Analysis of the Current State of Affairs Around the BTWC: Problems and Their Possible Solutions

61
DOI: 10.20542/0131-2227-2021-65-10-112-121
S. Zavriev (szavriev@ibch.ru),
Primakov National Research Institute of World Economy and International Relations, Russian Academy of Sciences (IMEMO), 23, Profsoyuznaya Str., Moscow, 117997, Russian Federation.
A. Malygina (a.malygina@spbu.ru),
Saint Petersburg State University, 7-9, Universitetskaya Emb., Saint-Petersburg, 199034, Russian Federation

Received 19.02.2021.

Abstract. The COVID‑19 pandemic has highlighted the relevance of biosecurity and biosafety issues, including such risks as the deliberate use of biological weapons, agroterrorism, and developments in life sciences with dual-use potential. Throughout its almost 50-year history, the Biological and Toxin Weapons Convention (BTWC) regime has faced many challenges, a majority of which have demanded attention ever since. For example, the problem of universality remains topical. The verification mechanism has not received enough development since 2001. Also, the BTWC regime has to face the inequality of economic, scientific and technological development of the States parties that, altogether with the inequalities in the BTWC implementation experience, makes the regime vulnerable. Amid these long-standing and profound issues new threats continue to emerge, like the erosion of global arms control and disarmament architecture as well as developments in science and technology. Even though States parties to the BTWC agree on the need to establish effective mechanisms for reviewing scientific and technological developments, there is no unanimity in approach or possible format. Moreover, agroterrorism, despite its increased relevance, is not covered properly within the BTWC regime. The list of challenges is extensive, however, there is a larger list of possible measures designed to strengthen this regime. Given that the sustainability of any regime is based on the political will of its members to comply, it is essential to enhance states’ commitments and stimulate their interest through a variety of proposed measures. Joint activities, like the renewal of confidence building measures, addressing risks of bioterrorism, or reviewing scientific and technological developments related to the Convention, in particular, may give the impetus needed.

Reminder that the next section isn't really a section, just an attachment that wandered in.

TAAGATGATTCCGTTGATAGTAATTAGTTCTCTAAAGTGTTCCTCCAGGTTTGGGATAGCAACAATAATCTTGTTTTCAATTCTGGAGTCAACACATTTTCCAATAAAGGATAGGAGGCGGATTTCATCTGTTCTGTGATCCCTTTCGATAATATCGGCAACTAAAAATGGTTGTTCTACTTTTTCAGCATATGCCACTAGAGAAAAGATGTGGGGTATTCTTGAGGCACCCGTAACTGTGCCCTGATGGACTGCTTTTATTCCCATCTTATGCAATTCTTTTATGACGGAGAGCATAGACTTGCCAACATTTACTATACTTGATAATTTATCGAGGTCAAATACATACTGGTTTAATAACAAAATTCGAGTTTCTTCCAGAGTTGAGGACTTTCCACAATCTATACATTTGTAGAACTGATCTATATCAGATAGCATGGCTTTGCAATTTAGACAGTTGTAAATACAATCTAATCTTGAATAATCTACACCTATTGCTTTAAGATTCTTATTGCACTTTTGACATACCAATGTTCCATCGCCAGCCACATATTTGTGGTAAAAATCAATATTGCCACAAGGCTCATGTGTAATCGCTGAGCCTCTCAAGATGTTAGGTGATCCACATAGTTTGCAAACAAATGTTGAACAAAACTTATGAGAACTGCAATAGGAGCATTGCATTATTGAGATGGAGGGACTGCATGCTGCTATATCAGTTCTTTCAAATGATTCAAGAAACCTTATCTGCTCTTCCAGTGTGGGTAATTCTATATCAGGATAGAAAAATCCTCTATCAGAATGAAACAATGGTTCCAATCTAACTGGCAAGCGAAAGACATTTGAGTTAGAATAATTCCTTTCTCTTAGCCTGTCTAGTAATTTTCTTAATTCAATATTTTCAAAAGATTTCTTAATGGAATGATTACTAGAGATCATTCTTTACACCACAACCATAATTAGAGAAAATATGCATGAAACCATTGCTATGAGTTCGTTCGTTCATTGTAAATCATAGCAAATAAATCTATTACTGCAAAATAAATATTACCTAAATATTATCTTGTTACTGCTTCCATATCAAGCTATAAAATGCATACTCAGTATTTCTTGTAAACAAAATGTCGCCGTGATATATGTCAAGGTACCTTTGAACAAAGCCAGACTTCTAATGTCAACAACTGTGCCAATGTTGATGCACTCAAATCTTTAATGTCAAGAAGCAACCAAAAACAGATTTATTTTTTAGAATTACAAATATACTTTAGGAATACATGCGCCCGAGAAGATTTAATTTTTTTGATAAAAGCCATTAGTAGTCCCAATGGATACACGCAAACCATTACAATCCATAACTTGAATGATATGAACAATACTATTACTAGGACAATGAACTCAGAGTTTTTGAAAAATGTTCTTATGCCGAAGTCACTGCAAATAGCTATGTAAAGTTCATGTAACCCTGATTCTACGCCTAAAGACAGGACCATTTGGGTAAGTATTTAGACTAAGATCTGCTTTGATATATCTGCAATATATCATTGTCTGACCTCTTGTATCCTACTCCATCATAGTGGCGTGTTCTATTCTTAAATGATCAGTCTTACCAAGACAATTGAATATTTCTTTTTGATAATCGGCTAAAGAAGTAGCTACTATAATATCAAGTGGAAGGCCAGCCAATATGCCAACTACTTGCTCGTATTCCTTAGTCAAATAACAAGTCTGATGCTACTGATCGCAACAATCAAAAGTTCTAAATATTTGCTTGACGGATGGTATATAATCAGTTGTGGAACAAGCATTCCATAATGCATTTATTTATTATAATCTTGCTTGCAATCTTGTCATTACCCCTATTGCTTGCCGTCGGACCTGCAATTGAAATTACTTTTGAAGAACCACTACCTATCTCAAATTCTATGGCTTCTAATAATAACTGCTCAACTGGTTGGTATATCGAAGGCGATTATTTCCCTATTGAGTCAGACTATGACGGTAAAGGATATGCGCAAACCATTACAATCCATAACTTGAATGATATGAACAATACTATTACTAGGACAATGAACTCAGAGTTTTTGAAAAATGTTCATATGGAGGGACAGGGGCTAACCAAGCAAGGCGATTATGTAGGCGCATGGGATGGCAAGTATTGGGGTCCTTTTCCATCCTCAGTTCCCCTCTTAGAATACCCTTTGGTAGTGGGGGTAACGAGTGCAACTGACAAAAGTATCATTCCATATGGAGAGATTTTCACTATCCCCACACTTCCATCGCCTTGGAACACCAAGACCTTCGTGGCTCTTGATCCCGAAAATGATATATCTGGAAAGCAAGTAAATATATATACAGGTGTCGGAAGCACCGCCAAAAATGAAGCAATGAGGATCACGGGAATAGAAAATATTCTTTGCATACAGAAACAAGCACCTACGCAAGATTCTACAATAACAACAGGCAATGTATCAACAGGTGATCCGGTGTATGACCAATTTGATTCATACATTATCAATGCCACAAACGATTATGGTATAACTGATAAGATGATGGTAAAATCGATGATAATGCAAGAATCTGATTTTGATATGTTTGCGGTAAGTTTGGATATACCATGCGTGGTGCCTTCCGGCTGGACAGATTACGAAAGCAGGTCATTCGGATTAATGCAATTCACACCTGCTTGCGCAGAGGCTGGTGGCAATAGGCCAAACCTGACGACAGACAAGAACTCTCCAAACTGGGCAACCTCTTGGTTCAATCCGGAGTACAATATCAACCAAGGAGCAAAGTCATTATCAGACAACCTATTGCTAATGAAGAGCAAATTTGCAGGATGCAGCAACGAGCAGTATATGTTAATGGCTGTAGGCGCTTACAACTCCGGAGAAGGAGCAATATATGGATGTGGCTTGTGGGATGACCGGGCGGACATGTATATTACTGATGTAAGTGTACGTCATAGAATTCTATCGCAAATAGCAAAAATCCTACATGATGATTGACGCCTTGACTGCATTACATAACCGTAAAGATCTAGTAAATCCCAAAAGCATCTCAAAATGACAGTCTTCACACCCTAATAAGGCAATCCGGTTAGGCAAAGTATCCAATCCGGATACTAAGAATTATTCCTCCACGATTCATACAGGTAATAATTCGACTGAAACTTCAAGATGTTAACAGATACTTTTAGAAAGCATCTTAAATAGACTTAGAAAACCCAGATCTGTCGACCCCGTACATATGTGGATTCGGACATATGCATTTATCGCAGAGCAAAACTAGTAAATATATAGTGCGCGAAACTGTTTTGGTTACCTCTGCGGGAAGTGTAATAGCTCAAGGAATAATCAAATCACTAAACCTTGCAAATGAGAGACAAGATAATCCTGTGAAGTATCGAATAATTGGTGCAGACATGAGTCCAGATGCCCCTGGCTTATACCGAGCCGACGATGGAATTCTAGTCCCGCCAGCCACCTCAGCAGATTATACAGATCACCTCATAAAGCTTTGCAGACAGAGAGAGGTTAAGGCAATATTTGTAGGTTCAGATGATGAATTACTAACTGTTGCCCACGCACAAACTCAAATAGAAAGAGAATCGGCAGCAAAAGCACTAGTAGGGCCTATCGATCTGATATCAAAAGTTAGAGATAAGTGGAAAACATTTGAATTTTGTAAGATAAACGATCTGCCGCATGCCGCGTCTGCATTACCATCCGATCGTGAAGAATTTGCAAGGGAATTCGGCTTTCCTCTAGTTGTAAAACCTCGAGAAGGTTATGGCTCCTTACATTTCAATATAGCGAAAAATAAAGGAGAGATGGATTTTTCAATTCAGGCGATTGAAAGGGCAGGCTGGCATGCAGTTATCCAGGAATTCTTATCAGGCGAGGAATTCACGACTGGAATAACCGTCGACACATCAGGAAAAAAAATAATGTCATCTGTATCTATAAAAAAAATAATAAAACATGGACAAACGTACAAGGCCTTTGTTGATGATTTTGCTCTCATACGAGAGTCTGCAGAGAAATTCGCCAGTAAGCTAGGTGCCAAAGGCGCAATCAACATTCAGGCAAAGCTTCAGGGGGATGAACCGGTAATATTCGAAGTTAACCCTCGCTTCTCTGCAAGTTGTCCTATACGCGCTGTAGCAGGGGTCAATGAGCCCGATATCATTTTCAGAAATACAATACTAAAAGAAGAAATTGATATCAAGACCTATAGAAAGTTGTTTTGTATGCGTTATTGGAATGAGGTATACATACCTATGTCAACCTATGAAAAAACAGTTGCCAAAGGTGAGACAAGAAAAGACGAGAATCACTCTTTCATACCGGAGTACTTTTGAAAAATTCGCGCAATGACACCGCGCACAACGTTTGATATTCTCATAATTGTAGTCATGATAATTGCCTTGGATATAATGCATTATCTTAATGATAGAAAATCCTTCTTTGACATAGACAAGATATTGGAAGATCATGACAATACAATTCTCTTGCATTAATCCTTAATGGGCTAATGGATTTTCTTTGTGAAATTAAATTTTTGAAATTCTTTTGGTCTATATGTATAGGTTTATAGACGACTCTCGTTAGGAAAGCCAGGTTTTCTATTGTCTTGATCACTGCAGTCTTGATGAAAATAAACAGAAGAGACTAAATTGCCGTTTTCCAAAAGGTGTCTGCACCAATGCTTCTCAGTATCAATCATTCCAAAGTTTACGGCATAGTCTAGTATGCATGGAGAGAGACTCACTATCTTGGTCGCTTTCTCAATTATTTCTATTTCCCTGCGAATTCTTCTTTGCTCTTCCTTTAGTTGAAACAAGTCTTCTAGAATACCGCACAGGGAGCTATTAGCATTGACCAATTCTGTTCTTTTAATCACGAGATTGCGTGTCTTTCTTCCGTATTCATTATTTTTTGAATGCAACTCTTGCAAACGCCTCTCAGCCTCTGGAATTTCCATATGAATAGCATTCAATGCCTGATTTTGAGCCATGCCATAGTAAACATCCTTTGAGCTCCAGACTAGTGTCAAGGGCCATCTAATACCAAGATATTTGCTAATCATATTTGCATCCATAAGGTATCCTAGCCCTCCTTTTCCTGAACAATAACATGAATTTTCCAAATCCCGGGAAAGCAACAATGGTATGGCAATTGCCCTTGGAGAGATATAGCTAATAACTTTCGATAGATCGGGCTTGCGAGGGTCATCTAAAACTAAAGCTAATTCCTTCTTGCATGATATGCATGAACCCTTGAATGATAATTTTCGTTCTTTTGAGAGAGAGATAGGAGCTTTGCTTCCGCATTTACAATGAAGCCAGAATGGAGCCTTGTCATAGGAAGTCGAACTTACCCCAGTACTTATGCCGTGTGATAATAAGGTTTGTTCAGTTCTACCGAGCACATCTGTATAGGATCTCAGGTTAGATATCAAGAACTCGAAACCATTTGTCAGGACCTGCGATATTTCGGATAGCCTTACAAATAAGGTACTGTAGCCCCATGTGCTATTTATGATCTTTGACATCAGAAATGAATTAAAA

Keywords: biological safety, the Biological and Toxin Weapons Convention (BTWC), disarmament, international cooperation, control and monitoring of bio-threats


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For citation:
Zavriev S., Malygina A. Analysis of the Current State of Affairs Around the BTWC: Problems and Their Possible Solutions. World Eonomy and International Relations, 2021, vol. 65, no. 10, pp. 112-121. https://doi.org/10.20542/0131-2227-2021-65-10-112-121



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